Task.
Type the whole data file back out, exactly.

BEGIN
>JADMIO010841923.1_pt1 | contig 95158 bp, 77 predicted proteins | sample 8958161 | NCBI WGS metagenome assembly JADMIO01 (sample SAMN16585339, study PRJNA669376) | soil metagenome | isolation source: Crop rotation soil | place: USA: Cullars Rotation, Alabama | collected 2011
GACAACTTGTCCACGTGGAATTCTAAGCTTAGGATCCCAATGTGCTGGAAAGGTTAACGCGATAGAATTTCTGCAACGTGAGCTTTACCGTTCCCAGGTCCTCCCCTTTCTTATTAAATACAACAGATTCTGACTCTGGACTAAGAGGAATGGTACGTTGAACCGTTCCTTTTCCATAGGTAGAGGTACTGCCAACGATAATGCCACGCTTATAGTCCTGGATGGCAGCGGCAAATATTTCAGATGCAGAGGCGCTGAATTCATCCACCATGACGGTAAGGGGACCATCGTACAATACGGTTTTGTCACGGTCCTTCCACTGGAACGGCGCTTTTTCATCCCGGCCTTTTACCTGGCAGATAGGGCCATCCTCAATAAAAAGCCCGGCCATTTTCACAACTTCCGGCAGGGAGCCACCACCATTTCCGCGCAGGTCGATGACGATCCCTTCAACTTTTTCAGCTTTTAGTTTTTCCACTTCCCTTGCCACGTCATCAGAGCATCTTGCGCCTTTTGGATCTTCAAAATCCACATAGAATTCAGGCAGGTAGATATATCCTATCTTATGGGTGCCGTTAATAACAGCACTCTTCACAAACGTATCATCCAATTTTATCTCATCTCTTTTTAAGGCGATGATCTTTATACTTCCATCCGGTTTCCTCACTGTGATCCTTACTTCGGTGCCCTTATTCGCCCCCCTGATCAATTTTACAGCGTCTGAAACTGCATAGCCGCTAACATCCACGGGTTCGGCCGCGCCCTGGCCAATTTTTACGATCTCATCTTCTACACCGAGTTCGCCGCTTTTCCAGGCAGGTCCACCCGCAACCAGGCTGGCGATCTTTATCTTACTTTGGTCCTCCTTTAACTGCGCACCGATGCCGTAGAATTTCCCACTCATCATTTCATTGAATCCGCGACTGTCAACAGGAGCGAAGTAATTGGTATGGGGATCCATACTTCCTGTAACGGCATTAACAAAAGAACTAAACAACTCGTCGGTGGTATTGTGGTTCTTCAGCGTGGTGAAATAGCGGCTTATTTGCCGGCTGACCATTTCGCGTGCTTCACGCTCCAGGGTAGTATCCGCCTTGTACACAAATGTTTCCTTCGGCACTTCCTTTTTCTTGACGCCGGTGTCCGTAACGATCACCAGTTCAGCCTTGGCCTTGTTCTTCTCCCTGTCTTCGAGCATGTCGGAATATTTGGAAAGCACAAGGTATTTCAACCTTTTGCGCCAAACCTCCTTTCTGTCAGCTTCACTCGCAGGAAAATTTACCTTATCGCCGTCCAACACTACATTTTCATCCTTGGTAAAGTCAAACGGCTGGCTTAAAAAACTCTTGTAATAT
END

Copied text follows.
>JADMIO010841923.1_pt1 | contig 95158 bp, 77 predicted proteins | sample 8958161 | NCBI WGS metagenome assembly JADMIO01 (sample SAMN16585339, study PRJNA669376) | soil metagenome | isolation source: Crop rotation soil | place: USA: Cullars Rotation, Alabama | collected 2011
GACAACTTGTCCACGTGGAATTCTAAGCTTAGGATCCCAATGTGCTGGAAAGGTTAACGCGATAGAATTTCTGCAACGTGAGCTTTACCGTTCCCAGGTCCTCCCCTTTCTTATTAAATACAACAGATTCTGACTCTGGACTAAGAGGAATGGTACGTTGAACCGTTCCTTTTCCATAGGTAGAGGTACTGCCAACGATAATGCCACGCTTATAGTCCTGGATGGCAGCGGCAAATATTTCAGATGCAGAGGCGCTGAATTCATCCACCATGACGGTAAGGGGACCATCGTACAATACGGTTTTGTCACGGTCCTTCCACTGGAACGGCGCTTTTTCATCCCGGCCTTTTACCTGGCAGATAGGGCCATCCTCAATAAAAAGCCCGGCCATTTTCACAACTTCCGGCAGGGAGCCACCACCATTTCCGCGCAGGTCGATGACGATCCCTTCAACTTTTTCAGCTTTTAGTTTTTCCACTTCCCTTGCCACGTCATCAGAGCATCTTGCGCCTTTTGGATCTTCAAAATCCACATAGAATTCAGGCAGGTAGATATATCCTATCTTATGGGTGCCGTTAATAACAGCACTCTTCACAAACGTATCATCCAATTTTATCTCATCTCTTTTTAAGGCGATGATCTTTATACTTCCATCCGGTTTCCTCACTGTGATCCTTACTTCGGTGCCCTTATTCGCCCCCCTGATCAATTTTACAGCGTCTGAAACTGCATAGCCGCTAACATCCACGGGTTCGGCCGCGCCCTGGCCAATTTTTACGATCTCATCTTCTACACCGAGTTCGCCGCTTTTCCAGGCAGGTCCACCCGCAACCAGGCTGGCGATCTTTATCTTACTTTGGTCCTCCTTTAACTGCGCACCGATGCCGTAGAATTTCCCACTCATCATTTCATTGAATCCGCGACTGTCAACAGGAGCGAAGTAATTGGTATGGGGATCCATACTTCCTGTAACGGCATTAACAAAAGAACTAAACAACTCGTCGGTGGTATTGTGGTTCTTCAGCGTGGTGAAATAGCGGCTTATTTGCCGGCTGACCATTTCGCGTGCTTCACGCTCCAGGGTAGTATCCGCCTTGTACACAAATGTTTCCTTCGGCACTTCCTTTTTCTTGACGCCGGTGTCCGTAACGATCACCAGTTCAGCCTTGGCCTTGTTCTTCTCCCTGTCTTCGAGCATGTCGGAATATTTGGAAAGCACAAGGTATTTCAACCTTTTGCGCCAAACCTCCTTTCTGTCAGCTTCACTCGCAGGAAAATTTACCTTATCGCCGTCCAACACTACATTTTCATCCTTGGTAAAGTCAAACGGCTGGCTTAAAAAACTCTTGTAATAT